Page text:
Weddings were a big deal back in the B.C. era (before Covid) when they were a $55 billion industry in the U.S. alone. And they were becoming progressively more grandiose in the months leading up to the worldwide closure in early 2020. The fact is that weddings have long been about status and wealth as much as they have been about celebrating love. However, the rise of social media platforms like Instagram has only served to elevate weddings even further.
It became the norm to host events that lasted several days in exotic settings, complete with welcome receptions and farewell brunches.
Wedding plans being cancelled or postponed due to the coronavirus aren’t the most necessary sacrifices to make after a year of unimaginable sadness and loss. This is not to argue, however, that abandoning a project for which you’ve poured months of effort — not to mention cash — is an easy thing to do. Small-scale events can quickly turn into big ones, and every couple assumes they’re invincible until things go awry.
As of last summer, anyone planning to say “I do” in 2020 had well had a backup plan in place. Thousands of wedding vendors were displaced due to the cancellations, venue closures, and travel restrictions that followed. A happy medium emerged: couples began to consider micro-and elopements as alternatives to the traditional large weddings that had been the norm for so long. They often hire an elopement photographer.
The popularity of these weddings
Ninety-six percent of couples had to adjust their 2020 wedding plans, while only 7 percent cancelled their weddings outright, according to The Knot’s research. Of the 43% of couples that held a minor event last year, most of them considered it their only celebration, not a Covid-forced forerunner to something more significant in the future. Last month was the busiest ever for bookings at Eloped, a wedding planning website specializing in intimate ceremonies, indicating that this trend will continue into 2021. More time is being spent on experiences as opposed to minutiae like the colour palette.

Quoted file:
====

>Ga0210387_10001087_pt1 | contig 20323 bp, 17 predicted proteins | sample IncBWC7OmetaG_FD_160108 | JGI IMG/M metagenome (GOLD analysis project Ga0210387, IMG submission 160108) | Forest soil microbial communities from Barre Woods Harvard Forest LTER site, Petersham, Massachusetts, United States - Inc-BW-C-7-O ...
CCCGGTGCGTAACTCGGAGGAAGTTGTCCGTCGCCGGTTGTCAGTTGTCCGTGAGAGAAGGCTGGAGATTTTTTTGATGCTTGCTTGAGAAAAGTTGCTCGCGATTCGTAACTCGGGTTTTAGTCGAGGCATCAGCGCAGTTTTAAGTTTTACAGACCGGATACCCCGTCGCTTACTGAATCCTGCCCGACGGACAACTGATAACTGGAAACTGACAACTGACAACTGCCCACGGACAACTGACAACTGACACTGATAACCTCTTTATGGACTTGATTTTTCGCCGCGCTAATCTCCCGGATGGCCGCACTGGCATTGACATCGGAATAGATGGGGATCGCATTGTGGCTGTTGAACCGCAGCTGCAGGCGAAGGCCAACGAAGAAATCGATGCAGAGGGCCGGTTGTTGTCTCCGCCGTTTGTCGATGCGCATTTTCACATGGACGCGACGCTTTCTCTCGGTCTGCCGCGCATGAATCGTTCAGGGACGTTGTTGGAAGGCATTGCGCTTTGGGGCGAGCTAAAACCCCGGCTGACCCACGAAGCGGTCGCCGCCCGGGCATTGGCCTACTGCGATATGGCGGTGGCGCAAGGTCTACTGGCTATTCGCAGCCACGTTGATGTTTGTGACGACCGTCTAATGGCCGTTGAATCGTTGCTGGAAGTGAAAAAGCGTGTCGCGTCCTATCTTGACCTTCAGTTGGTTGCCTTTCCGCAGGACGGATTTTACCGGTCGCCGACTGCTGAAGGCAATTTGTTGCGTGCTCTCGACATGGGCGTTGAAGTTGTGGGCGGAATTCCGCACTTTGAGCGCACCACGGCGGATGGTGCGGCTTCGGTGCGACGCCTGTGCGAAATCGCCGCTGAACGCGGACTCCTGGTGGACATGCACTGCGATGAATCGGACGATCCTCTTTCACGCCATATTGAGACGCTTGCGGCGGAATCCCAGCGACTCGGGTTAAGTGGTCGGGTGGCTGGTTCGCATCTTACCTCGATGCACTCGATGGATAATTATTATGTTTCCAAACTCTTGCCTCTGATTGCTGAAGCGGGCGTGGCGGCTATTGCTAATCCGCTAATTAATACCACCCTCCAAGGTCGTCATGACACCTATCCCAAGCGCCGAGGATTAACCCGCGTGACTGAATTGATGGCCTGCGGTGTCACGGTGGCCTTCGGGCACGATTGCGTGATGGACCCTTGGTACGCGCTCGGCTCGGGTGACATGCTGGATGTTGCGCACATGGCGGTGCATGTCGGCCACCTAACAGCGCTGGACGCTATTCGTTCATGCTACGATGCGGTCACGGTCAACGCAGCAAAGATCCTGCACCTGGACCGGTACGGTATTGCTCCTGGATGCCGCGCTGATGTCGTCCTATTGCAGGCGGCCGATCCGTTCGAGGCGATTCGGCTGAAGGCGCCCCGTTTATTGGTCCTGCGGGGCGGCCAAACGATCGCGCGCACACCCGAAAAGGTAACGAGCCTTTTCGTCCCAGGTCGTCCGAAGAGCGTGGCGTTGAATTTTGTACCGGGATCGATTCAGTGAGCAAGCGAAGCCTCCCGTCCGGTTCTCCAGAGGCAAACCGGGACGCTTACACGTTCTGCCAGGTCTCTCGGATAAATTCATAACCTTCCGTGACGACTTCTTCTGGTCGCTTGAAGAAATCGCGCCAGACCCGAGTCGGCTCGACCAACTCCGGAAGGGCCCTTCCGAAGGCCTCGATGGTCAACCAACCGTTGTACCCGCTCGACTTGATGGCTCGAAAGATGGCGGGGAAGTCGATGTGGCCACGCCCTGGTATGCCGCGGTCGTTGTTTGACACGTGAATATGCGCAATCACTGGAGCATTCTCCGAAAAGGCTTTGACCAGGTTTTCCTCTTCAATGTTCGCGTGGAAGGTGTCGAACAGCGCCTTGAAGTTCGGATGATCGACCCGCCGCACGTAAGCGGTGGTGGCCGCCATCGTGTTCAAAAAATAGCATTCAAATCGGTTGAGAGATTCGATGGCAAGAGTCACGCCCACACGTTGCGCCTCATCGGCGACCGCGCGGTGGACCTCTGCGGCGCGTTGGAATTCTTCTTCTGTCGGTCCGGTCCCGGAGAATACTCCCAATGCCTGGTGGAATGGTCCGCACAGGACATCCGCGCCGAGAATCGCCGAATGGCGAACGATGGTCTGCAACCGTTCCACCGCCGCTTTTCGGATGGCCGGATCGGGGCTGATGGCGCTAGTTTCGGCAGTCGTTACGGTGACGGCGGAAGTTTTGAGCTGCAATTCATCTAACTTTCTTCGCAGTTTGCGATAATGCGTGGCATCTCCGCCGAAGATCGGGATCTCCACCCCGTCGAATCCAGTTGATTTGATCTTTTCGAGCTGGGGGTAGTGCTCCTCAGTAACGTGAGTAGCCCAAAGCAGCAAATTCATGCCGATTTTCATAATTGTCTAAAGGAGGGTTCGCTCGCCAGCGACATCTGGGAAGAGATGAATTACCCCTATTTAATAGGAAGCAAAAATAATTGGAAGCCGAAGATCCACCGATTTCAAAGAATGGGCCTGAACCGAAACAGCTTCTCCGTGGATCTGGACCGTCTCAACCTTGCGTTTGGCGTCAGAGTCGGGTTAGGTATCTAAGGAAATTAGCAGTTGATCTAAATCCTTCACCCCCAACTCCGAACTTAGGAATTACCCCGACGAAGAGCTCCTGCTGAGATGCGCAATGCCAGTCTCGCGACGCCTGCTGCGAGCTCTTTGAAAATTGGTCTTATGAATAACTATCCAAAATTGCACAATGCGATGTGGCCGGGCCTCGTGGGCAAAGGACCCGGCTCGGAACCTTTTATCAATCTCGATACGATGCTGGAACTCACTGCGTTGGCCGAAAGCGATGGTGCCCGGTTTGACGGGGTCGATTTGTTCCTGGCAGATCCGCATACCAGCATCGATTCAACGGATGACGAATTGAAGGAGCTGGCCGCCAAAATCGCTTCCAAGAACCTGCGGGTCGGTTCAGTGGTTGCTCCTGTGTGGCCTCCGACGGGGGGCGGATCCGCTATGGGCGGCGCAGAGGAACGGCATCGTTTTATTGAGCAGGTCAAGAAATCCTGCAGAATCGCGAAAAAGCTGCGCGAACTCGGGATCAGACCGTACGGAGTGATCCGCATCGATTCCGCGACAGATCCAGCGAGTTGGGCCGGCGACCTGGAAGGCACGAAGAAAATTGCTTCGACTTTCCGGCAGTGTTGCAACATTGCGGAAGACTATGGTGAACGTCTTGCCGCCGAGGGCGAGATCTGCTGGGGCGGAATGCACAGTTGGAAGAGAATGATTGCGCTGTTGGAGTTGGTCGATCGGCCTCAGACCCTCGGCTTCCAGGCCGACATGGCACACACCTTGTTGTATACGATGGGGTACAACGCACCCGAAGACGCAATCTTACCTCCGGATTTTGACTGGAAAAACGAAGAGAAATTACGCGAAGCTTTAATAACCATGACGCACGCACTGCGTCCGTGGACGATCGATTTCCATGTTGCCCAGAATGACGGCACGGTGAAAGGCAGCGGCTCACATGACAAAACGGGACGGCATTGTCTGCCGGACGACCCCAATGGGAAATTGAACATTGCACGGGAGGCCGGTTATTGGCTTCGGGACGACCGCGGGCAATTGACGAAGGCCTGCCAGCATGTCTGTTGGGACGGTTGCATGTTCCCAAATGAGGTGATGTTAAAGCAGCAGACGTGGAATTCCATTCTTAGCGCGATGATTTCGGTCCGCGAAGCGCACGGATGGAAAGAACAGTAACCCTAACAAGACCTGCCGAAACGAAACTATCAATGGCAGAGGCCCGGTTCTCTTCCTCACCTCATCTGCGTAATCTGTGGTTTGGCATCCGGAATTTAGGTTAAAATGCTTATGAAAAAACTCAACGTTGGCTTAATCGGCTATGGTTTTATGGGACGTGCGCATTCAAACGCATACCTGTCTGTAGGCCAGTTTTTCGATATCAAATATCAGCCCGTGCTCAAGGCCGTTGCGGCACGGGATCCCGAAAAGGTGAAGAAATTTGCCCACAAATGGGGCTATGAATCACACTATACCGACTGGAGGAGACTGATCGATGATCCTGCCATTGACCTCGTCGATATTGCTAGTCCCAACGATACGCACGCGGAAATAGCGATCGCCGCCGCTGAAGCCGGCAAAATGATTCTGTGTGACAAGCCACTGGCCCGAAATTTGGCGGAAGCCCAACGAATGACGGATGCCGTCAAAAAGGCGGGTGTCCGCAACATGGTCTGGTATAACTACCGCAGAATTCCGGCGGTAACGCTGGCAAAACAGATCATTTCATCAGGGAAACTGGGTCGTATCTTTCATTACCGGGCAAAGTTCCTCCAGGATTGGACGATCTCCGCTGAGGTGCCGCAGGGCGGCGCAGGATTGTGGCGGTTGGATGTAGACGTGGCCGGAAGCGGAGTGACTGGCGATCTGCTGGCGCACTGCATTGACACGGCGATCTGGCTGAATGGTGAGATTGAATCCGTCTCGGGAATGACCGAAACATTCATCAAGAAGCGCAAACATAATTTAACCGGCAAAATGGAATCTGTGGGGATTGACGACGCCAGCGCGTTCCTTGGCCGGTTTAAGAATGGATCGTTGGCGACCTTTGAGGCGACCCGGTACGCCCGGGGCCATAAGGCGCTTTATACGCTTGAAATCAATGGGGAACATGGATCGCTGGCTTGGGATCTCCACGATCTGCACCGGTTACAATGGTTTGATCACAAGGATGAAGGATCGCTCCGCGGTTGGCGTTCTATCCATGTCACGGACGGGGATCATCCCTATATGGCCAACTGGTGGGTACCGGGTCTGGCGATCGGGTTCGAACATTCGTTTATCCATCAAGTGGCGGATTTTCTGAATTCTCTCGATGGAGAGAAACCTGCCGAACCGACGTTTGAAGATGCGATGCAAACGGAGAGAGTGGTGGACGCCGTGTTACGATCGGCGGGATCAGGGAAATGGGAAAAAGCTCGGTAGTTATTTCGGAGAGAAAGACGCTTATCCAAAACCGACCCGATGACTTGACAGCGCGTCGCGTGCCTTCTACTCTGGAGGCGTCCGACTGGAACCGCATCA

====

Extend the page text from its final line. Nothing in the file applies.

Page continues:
Once upon a time, the Embark Beyond elopement team would see one of these couples once a year. Now? Earlier this month, they were in the process of organizing four events over a week. Hannah Cregg, Embark’s director of events, adds, “We started seeing them gain popularity in June.” “The elopement trend really began blossoming for many since scaling down their nuptials [during lockdowns] didn’t make sense.” “As solitude becomes the ultimate luxury in today’s climate, the idea of elopements is being explored more and more,” says John Graham, managing director of Vermont’s Twin Farms, probably the most romantic hotel in New England.
Micro-weddings in exotic locales are on the rise as an alternative to the traditional destination wedding.
Many hotels offer elopement and micro-wedding packages, like the Ocean Club at the Four Seasons Resort in the Bahamas.
During Covid-19, several couples from Beverly Hills to the Hamptons have chosen to hold their ceremonies in the privacy of their lawn. In addition, a large number of hotels in North America, Latin America, and Mexico have adapted fast to meet increased demand for elopements (which typically involve up to 10 people) and micro-weddings, taking advantage of the relaxation of travel restrictions (which include up to 50 guests, depending on state restrictions).
Having a small destination wedding may bring all the advantages of a traditional destination wedding, like being on vacation with your loved ones, while also offering the perks of a smaller model. That long-lost cousin you didn’t want to invite to your original wedding but now regret it? There’s now a good reason not to include him. A smaller guest list allows you more one-on-one time with each participant, rather than having to engage in endless small talk rounds with 200 individuals in attendance.